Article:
The Guide to Available Mathematical Software project of the National Institute of Standards and Technology (NIST) studies techniques to provide scientists and engineers with improved access to reusable computer software components which are available to them for use in mathematical modeling and statistical analysis. One of the products of this work is an on-line cross-index of available mathematical software. This system also operates as a virtual software repository. That is, it provides centralized access to such items as abstracts, documentation, and source code of software modules that it catalogs; however, rather than operate a physical repository of its own, this system provides transparent access to multiple repositories operated by others.
Currently two software repositories are indexed: one maintained for use by NIST staff (parts of which are accessible to public), and netlib, a publically accessible software collection maintained by Oak Ridge National Laboratory and the University of Tennessee at Knoxville (netlib in Tennessee) and Bell Labs (netlib at Bell Labs). This represents some 9,000 problem-solving modules from more than 100 software packages. The majority of this software consists of Fortran subprograms for mathematical problems which commonly occur in computational science and engineering, such as solution of systems of linear algebraic equations, computing matrix eigenvalues, solving nonlinear systems of differential equations, finding minima of nonlinear functions of several variables, evaluating the special functions of applied mathematics, and performing nonlinear regression. These components are especially useful to research scientists developing applications software. Among the packages cataloged are : the IMSL, NAG, PORT, and SLATEC libraries; the BLAS, EISPACK, FISHPAK, FNLIB, FFTPACK, LAPACK, LINPACK, and STARPAC packages; the DATAPLOT and SAS statistical analysis systems; as well as other collections such as the Collected Algorithms of the ACM. Note that some of the libraries and packages cataloged are proprietary, and are available only from vendors. (The developers are identified for each package.) Source code of proprietary software products are not available through GAMS, although related items such as documentation and example programs often are. These are cataloged here since they are available for use internally at NIST. Software from freely available packages can be downloaded directly via GAMS.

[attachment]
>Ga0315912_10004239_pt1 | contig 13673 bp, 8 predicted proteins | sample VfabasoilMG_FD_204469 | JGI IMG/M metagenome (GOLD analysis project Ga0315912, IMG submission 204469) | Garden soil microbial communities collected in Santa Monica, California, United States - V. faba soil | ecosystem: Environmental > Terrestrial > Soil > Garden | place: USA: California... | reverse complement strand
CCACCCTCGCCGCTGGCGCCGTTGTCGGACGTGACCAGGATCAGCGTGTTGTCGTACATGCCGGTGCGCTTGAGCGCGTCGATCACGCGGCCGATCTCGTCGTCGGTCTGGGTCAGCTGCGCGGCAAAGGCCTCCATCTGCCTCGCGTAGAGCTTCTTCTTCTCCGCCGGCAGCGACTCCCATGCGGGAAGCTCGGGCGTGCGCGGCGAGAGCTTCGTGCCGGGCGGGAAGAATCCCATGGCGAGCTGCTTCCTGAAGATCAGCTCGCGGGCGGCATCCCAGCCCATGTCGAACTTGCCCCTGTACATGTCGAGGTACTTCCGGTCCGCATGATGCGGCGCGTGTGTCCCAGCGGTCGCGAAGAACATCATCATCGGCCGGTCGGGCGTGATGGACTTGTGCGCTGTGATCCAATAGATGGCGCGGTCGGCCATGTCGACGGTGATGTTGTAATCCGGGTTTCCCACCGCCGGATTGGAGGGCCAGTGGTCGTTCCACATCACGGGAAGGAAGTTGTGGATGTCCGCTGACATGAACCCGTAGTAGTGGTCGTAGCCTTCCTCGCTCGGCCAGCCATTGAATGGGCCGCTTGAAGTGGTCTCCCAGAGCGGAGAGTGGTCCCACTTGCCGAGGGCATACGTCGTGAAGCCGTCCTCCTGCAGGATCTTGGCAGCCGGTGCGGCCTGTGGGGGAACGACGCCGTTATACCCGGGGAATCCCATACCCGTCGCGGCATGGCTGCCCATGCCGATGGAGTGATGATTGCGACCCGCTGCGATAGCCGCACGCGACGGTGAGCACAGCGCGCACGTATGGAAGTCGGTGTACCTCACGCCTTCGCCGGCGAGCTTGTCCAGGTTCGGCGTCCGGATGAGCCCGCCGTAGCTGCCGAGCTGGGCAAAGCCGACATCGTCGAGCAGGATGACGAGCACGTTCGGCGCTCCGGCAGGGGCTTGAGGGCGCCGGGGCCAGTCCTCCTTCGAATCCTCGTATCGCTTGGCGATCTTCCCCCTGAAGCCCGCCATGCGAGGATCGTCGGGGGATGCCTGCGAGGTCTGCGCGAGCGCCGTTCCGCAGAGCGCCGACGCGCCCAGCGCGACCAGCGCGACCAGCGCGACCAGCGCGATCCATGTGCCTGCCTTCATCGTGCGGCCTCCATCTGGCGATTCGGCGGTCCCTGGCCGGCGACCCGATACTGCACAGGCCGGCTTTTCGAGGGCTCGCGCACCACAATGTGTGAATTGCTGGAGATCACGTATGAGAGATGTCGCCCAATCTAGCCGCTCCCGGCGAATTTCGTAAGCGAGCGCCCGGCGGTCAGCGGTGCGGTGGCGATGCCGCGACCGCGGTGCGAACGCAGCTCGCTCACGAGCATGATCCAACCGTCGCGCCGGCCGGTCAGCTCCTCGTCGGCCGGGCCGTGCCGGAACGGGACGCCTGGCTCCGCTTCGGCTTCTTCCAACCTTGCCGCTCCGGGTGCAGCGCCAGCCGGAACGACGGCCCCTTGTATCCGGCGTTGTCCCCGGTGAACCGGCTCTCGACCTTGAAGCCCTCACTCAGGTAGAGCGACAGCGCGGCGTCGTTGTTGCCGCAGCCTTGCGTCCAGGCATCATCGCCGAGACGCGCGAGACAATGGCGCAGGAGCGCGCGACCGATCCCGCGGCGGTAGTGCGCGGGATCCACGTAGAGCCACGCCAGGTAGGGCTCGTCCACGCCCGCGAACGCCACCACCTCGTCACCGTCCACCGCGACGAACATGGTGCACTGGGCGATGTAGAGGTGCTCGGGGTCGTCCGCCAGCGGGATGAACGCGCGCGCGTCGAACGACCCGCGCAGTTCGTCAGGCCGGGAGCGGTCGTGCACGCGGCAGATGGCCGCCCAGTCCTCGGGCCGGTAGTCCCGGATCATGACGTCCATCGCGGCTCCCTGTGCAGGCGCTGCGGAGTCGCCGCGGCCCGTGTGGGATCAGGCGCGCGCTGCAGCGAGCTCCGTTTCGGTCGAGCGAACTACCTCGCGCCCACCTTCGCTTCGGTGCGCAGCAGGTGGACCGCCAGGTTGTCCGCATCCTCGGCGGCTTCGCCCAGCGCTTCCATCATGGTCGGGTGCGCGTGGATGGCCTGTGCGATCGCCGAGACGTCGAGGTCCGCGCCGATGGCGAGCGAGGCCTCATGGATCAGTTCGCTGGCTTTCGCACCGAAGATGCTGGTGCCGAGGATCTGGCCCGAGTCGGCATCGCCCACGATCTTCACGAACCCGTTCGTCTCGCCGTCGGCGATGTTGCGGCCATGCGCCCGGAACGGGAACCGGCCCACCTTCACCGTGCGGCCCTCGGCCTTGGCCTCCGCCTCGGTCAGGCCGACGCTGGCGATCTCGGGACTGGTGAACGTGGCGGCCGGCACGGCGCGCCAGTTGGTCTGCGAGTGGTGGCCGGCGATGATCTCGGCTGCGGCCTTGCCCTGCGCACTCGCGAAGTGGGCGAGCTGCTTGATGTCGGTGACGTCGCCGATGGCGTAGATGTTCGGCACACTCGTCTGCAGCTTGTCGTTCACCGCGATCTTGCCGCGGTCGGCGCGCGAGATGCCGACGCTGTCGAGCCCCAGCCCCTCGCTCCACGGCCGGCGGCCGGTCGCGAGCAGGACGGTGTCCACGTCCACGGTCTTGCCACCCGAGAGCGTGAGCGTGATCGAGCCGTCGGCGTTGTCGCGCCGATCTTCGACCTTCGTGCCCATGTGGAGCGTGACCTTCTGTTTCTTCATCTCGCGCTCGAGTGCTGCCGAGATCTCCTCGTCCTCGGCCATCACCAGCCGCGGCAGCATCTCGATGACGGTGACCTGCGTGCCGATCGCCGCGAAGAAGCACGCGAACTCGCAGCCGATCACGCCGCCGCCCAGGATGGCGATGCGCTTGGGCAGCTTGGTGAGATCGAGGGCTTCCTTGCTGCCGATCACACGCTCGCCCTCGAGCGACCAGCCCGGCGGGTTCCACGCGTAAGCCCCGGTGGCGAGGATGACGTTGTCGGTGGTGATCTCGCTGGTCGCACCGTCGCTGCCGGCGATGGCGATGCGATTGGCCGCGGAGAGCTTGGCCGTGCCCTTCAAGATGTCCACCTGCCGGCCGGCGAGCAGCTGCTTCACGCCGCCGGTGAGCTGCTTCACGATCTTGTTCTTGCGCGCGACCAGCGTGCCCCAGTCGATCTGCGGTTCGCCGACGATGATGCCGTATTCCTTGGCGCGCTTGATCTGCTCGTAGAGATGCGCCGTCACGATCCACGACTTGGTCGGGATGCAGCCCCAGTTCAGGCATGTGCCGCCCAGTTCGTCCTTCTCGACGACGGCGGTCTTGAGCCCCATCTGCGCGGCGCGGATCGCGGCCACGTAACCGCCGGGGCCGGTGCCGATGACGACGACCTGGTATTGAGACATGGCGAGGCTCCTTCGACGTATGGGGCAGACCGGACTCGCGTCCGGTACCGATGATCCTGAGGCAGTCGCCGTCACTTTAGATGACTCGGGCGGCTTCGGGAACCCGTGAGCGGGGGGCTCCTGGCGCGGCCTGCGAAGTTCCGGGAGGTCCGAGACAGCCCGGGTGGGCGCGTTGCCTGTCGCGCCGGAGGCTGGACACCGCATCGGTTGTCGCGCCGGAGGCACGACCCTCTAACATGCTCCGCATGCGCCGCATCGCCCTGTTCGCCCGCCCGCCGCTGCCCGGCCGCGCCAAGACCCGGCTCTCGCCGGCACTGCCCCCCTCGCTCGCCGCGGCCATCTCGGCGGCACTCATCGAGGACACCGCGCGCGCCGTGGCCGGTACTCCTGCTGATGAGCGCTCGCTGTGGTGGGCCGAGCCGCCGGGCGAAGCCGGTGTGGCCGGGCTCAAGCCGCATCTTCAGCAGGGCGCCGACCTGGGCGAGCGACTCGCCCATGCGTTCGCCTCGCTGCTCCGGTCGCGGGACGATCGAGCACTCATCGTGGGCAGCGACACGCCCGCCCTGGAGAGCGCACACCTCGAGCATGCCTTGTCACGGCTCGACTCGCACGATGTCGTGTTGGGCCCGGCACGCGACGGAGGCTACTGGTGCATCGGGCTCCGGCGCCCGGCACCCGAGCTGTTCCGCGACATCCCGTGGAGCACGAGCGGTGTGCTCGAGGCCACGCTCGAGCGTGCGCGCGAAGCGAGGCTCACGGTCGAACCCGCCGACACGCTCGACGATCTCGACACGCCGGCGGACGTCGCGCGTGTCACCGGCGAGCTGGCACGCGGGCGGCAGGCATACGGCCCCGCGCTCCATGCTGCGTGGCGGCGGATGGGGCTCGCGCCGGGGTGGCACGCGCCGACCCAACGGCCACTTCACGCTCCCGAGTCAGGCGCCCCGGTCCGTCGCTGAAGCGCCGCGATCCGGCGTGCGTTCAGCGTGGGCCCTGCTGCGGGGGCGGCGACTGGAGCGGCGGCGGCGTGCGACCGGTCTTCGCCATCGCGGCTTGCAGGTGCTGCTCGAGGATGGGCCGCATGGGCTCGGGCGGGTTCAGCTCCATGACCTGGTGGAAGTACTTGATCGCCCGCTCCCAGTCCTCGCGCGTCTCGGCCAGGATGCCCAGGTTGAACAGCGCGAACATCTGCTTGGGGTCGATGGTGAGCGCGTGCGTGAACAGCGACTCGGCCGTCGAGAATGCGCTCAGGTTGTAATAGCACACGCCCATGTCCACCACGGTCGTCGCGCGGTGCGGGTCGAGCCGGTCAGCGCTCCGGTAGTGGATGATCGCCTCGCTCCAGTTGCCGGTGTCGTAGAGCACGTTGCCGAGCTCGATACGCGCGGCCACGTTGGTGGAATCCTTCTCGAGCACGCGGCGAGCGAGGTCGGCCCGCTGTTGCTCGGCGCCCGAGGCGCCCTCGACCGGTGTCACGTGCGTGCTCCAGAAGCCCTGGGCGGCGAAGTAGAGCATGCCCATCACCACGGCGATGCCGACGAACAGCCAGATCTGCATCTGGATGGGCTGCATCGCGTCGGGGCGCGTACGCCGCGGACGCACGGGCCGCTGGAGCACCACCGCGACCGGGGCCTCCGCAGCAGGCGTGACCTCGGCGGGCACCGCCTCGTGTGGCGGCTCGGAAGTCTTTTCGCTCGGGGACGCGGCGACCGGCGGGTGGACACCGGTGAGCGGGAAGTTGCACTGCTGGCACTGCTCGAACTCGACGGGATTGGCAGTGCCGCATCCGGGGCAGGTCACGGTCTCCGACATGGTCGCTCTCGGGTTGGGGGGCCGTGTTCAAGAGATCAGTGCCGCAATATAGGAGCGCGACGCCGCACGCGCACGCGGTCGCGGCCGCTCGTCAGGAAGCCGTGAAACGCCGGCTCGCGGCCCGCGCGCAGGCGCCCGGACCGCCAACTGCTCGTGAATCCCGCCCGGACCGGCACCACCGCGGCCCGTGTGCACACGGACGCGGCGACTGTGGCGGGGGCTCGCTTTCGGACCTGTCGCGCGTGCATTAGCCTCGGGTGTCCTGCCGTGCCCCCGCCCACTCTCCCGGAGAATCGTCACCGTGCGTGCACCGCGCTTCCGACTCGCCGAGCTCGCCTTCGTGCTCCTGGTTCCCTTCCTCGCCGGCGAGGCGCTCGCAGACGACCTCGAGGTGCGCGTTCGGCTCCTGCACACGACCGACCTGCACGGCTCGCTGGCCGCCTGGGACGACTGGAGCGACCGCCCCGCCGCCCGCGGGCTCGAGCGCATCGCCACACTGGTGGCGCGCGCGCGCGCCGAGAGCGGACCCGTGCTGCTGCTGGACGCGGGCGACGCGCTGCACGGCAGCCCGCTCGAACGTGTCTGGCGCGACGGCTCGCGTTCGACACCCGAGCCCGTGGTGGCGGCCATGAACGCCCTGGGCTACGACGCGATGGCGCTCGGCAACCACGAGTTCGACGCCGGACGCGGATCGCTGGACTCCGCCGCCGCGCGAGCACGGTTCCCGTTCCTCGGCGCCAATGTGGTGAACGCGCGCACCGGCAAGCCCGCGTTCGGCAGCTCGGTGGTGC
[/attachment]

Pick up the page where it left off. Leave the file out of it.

All cataloged problem-solving software modules are assigned one or more problem classifications from a tree-structured taxonomy of mathematical and statistical problems. Users can browse through modules in any given problem class. To find an appropriate class, one can utilize the taxonomy as a decision tree, or enter keywords which are then mapped to problem classes. Search filters can be declared which allow users to specify preferences such computing precision or programming language. In addition, users can browse through all modules in a given package, all modules with a given name, or all modules with user-supplied keywords in their abstracts.
Several user interfaces to the system have been developed :
Please report any problems to .
For further information, contact
Disclaimer:This system catalogs mathematical and statistical software made available for use at NIST by its Information Technology Laboratory. Identification of commercial products does not imply recommendation or endorsement by NIST.
GAMS is a service of the Mathematical and Computational Sciences Division / Information Technology Laboratory / National Institute of Standards and Technology
Last change in this page : 12 February 2002. [ ].